Saturday, June 07, 2008

Pro Patria

THE BEST REASON for patriotism is love; a man ought not just support his country for the reasons that it is good or superior, but because it is his, because it is familiar, because it is home, despite its faults. This form of love, affection, or what the Greek philosophers called storge, is not the highest form of love, but it still is good.  Someone who is patriotic in such a way will naturally think that other peoples also love their homeland for the same reason, and can honestly praise a foreign land for its virtues without hating his own land for its faults.  Such a man just wants to be left alone in his beloved but imperfect home, and is willing to let others alone, too.

In the Middle Ages, war was typically a personal matter between kings, being fought by those with a personal loyalty to their superior.  Civilians had little or nothing to do with these wars, and so Christian charity towards noncombatants usually prevailed, and in Europe, this attitude mostly existed until the end of the First World War.  Mass national democracy changed this attitude: the enemy was no longer a single individual, but an entire undifferentiated peoples.  This also changed the definition of patriotism:  no longer would you love your country simply because it is yours.

See the article Dehumanizing the Enemy; Mass democracy, mass warfare, mass barbarism by Andrew Cusack.
The increase of popular power... meant that war now had to be “sold” to the masses in order to ensure their support and prevent domestic unrest. Reasons for war that may have been convincing enough for the upper echelons may not have been convincing enough for the masses to whom they had partly abdicated their authority. The simple war of A versus B was replaced with [that] of a war between Good and Evil. The result of this demagogic shift in concept was for humanity to be restricted to our own side and the enemy to be downgraded to subhuman status.
Patriotism then was conditioned on the belief that one's own country was good and not merely the fact that it was one's own.  More dangerously, this led to the belief that those who were patriotic to a bad country were defective.  The vast increase in democracy between the World Wars, which led to the change in the definition of patriotism, inevitably led to a new kind of warfare:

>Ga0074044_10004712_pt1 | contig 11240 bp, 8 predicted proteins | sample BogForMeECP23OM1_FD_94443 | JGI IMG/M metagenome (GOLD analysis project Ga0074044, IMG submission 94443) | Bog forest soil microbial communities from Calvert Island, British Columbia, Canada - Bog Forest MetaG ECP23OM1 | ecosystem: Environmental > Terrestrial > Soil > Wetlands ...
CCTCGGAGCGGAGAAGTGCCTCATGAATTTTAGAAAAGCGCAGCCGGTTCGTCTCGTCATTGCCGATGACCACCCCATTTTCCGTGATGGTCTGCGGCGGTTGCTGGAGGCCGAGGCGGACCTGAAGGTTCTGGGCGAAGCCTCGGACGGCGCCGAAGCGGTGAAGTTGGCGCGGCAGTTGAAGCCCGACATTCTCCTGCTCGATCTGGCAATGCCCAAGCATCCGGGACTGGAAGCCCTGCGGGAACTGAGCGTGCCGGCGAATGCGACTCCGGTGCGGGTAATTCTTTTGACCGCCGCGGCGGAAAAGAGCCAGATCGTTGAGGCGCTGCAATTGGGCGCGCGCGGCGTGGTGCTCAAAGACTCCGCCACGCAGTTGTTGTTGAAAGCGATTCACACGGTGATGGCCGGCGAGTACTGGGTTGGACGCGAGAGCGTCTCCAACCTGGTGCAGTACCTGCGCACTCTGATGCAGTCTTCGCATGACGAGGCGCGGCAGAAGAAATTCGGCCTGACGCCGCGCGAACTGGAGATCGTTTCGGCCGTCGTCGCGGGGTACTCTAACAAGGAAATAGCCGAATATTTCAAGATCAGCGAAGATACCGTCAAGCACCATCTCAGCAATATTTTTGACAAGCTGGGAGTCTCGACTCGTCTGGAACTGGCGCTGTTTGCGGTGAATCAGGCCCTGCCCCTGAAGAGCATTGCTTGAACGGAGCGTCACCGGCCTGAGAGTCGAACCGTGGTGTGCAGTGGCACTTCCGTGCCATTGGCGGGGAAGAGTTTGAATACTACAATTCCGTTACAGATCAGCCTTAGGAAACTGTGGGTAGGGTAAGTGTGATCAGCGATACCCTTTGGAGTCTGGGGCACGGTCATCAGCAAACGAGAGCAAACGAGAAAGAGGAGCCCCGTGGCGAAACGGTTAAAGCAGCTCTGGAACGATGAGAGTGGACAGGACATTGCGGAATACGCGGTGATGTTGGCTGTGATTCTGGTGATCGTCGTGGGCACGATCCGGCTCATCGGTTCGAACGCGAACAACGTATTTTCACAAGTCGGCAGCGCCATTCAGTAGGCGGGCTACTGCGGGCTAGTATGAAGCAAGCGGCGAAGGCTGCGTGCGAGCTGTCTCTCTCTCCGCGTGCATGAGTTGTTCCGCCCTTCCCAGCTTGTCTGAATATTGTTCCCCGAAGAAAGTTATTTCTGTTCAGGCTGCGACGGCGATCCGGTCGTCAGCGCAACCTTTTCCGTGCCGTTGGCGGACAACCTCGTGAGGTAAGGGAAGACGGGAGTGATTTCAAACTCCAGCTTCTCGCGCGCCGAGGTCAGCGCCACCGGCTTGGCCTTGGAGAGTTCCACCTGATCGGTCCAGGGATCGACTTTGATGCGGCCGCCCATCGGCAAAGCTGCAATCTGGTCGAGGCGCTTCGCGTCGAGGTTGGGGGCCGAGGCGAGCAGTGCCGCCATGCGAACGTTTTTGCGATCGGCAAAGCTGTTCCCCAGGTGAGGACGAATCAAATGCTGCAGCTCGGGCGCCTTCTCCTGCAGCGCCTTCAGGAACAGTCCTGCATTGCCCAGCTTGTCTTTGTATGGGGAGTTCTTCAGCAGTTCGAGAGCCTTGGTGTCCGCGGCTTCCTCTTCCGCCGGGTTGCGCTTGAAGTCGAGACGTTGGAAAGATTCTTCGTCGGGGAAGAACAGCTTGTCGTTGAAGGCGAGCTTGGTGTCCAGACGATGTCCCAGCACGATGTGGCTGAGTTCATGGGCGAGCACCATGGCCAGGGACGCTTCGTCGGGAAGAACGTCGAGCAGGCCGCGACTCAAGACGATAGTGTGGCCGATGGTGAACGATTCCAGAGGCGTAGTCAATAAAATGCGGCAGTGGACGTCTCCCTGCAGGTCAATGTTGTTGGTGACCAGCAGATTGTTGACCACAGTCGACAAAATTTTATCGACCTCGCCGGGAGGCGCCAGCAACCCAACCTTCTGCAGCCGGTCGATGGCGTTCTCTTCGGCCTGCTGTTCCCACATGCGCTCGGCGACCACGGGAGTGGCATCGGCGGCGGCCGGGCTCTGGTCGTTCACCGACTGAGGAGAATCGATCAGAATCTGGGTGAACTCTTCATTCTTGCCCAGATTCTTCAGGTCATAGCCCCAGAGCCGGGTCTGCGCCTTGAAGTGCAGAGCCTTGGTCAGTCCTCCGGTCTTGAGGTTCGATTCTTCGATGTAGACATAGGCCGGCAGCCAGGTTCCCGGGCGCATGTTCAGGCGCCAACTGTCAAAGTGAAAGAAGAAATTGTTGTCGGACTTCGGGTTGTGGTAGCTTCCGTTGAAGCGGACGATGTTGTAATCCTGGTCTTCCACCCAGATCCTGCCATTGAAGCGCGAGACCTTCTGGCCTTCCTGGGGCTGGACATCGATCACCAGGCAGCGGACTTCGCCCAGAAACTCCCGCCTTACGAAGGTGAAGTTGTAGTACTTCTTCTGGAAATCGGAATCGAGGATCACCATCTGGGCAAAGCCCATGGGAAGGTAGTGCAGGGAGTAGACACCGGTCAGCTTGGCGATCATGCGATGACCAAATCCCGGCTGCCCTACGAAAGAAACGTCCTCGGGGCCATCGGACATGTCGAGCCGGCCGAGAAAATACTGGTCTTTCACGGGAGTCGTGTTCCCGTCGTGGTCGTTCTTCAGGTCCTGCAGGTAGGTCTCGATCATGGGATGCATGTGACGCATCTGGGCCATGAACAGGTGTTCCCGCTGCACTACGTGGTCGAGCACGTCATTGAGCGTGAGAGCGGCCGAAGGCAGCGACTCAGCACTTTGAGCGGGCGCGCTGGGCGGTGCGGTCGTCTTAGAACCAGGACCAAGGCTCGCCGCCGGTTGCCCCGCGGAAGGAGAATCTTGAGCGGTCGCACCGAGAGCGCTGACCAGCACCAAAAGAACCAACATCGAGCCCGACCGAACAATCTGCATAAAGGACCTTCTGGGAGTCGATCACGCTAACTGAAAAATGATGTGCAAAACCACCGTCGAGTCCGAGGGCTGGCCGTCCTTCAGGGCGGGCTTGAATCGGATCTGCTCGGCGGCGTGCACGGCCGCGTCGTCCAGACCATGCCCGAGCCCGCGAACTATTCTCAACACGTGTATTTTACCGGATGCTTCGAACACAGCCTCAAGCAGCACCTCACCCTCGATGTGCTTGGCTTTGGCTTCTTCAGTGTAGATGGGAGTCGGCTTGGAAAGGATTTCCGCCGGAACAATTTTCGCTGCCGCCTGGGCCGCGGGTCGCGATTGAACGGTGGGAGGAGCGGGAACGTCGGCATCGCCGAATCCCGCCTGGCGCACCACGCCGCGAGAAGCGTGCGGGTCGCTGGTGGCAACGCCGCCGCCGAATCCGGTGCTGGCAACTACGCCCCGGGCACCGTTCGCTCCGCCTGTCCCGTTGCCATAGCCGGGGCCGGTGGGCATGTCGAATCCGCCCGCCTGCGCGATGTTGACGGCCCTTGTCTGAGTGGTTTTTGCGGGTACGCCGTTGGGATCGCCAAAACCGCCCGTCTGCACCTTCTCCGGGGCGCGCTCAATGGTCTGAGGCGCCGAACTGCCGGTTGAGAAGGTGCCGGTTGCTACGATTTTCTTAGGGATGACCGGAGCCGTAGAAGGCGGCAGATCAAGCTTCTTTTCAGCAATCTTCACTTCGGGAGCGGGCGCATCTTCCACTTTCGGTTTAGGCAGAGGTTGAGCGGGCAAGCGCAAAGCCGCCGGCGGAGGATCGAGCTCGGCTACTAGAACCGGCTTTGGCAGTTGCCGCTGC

The very apotheosis of this dehumanization, however, was during the Second World War. The Nazis (partly inspired by American eugenicists) attempted to create a science of determining which men were humans and which were subhuman. In the disgusting process, millions of not only the conquered but even their own German citizens were helplessly slaughtered in consequence, while the citizens of London and other cities were forced to brave the Blitz. The Anglo-American response was scarcely any better. The RAF Bomber Command employed scientists to determine how best to inflict harm upon the enemy populace, not the enemy armies. The result was the firebombing of large urban centers, including purely residential districts, with the directed aim of creating firestorms powerful enough to suck the air from basement raid shelters, thus suffocating innocent women and children in their only protected place.
Although improvements in weaponry and a weak spirit of charity has greatly reduced civilian casualties in some recent warfare, the false new definition of patriotism has remained. Nowadays, some claim that a person must accept national political decisions in order to be patriotic, while others condition their patriotism on national virtue.

Love that conditions itself on the behavior of others is not love at all.  Imagine a child, who tells a parent that he does not love him unless get gets an expensive toy, or a parent who will only love a child if she is good.  Telling others that they don't love you unless they do something is manipulation and most likely sinful; you can't force someone to love you.

Even someone who is not patriotic, who hates her country as an abused child hates her family, ought to realize that others may not share her opinion.  But sometimes they will use national merit as a condition of their own patriotism, which as we have seen, isn't patriotism at all.  This leads such a person to the dangerous belief that those who are patriotic to an unworthy country are sub-human, which has many terrible consequences.

3 comments:

  1. Many truths in this essay.

    Yet one must never confuse the military and its commanders with our neighbors: "Quid est imperatori cum ecclesia?"

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  2. "What has the emperor to do with the Church?" I think Donatus said that.

    At one time, the bulk of the military in the U.S. was made up of one's own neighbors, in the institution of the State Militias, which were governed mainly by neighbors. The aftermath of the U.S. Civil War started its decline, and the delocalization of the military was completed by the 1970s.

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  3. It also is credited to Tertullian... who would seem to have precedence.

    In any event, the early church opposed the military, though it accepted ex-military.

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